A Difficult Choice

You and your family love the beach and decide to spend a weekend at an isolated beach cabin. Your teenage daughter often gets bored on your getaways, so you make plans to take your niece along. As soon as you arrive, a storm is looming on the horizon and the water looks rough. You tell the girls they can get ready to swim, but to come back and help unload the car. They are so excited, they do not pay attention to the last part of what you say and run down to the beach to swim. You do not realize they have done so until you hear your daughter scream. You realize they are both caught in a strong current and might be swept out to sea. You are a good swimmer and know you can save one of them. You have a difficult choice to make. Do you:

  • Save your niece first as she is a poor swimmer and will not be able to last as long as your daughter?
  • Save your daughter first, because, although she is a strong swimmer and may be able to last long enough for you to come back after saving your niece, you cannot stand the idea of losing her?

Divine Command Theory (My religion said so)

Natural Law Theory (people desire what is best for them 1-7)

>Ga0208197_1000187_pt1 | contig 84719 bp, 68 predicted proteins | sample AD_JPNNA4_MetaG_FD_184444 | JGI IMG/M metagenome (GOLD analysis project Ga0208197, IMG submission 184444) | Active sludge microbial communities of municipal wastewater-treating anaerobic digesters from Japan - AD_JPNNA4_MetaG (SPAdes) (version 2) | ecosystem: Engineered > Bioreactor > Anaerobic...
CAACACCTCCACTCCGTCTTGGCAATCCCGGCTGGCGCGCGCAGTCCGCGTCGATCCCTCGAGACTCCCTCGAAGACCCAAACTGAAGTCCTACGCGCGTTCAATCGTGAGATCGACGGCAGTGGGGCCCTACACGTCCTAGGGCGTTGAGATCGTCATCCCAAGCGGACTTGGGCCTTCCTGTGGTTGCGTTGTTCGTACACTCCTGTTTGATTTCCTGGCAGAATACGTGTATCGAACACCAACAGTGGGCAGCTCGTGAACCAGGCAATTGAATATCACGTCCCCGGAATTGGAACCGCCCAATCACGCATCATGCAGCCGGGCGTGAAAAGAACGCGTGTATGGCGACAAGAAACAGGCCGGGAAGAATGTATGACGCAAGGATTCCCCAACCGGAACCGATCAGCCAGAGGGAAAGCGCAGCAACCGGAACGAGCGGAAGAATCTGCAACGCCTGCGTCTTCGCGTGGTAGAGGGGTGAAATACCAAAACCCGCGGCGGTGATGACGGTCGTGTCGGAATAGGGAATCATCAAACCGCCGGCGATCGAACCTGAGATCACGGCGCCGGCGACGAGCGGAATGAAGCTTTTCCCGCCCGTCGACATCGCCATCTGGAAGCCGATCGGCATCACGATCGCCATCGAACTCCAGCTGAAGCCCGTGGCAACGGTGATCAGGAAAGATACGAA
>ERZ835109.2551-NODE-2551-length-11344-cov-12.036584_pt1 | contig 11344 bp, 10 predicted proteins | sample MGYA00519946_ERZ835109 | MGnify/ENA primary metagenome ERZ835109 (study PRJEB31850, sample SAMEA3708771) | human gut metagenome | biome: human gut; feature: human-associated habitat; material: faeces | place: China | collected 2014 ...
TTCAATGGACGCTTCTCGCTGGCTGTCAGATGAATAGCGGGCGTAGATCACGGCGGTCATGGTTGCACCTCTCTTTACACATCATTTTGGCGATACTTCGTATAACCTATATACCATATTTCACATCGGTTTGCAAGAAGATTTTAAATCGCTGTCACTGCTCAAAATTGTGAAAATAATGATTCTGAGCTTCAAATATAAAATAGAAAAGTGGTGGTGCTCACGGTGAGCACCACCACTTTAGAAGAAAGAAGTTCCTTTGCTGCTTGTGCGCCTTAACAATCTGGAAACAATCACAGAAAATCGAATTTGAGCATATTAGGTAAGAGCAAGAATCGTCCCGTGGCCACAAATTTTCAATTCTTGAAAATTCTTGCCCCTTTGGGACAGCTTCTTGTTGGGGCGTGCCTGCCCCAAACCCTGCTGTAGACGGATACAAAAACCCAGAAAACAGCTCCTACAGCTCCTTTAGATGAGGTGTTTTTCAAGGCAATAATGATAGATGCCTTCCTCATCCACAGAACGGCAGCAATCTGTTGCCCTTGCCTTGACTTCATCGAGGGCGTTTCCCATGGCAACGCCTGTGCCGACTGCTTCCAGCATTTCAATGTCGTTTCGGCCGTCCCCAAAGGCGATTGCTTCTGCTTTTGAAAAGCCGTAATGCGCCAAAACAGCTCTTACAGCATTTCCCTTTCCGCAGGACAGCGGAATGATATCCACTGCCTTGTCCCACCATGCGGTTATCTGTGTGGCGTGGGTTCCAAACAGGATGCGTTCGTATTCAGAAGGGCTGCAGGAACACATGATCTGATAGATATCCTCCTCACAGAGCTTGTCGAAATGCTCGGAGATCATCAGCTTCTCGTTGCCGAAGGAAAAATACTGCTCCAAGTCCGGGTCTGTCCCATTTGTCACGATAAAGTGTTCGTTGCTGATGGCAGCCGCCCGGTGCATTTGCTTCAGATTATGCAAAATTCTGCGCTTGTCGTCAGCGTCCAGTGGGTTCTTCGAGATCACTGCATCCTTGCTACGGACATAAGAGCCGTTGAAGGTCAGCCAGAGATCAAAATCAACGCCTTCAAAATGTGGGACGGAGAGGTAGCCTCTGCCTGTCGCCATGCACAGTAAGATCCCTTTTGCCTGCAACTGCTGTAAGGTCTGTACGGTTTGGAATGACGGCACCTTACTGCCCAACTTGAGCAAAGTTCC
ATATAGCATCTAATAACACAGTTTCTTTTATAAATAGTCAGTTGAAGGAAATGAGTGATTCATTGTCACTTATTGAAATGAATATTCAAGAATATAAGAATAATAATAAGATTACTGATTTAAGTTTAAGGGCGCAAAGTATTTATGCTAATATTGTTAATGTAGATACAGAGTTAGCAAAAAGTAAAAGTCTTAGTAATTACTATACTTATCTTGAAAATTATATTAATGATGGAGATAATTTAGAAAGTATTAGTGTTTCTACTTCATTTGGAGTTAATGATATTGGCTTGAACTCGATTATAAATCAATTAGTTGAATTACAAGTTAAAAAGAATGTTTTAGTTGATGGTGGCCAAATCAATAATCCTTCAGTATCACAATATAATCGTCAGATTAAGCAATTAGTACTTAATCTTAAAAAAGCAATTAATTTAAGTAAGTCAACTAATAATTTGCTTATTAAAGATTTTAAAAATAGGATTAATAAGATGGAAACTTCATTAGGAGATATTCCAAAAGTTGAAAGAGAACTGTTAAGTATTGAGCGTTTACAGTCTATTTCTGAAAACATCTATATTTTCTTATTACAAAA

1. Life – survival and life is valuable
  2. Reproduction – making more people
  3. Educate one’s offspring – child rearing and lessons
  4. Seek God – religion or spirituality
  5. Live in Society – people need social interaction 
  6. Avoid offense – getting along with others
  7. Shun ignorance – learning is a lifelong process

Categorical Imperatives (how do I want to be treated, “what is humane”)

4/27/21

Today we will learn about natural law theory

This theory grew out of the Divine command theory and basically says, “God is awesome and he made you to be awesome”

People desire what is best for them

  1. Life – survival and life is valuable
  2. Reproduction – making more people
  3. Educate one’s offspring – child rearing and lessons
  4. Seek God – religion or spirituality
  5. Live in Society – people need social interaction 
  6. Avoid offense – getting along with others
  7. Shun ignorance – learning is a lifelong process

Each of these points have  something you shouldn’t do and something you should do.  Let’s talk about these.

Problems with the theory or why people don’t follow all the parts:

  • Ignorance
  • Emotions
  • Is-ought problem, if it “is” that means it “ought” (or should be)

4/20/21

The oldest method of deciding what is wrong or right is religious spiritual views on how people should behave.  There have been many religions over human history and sometimes they are similar or very different in their beliefs.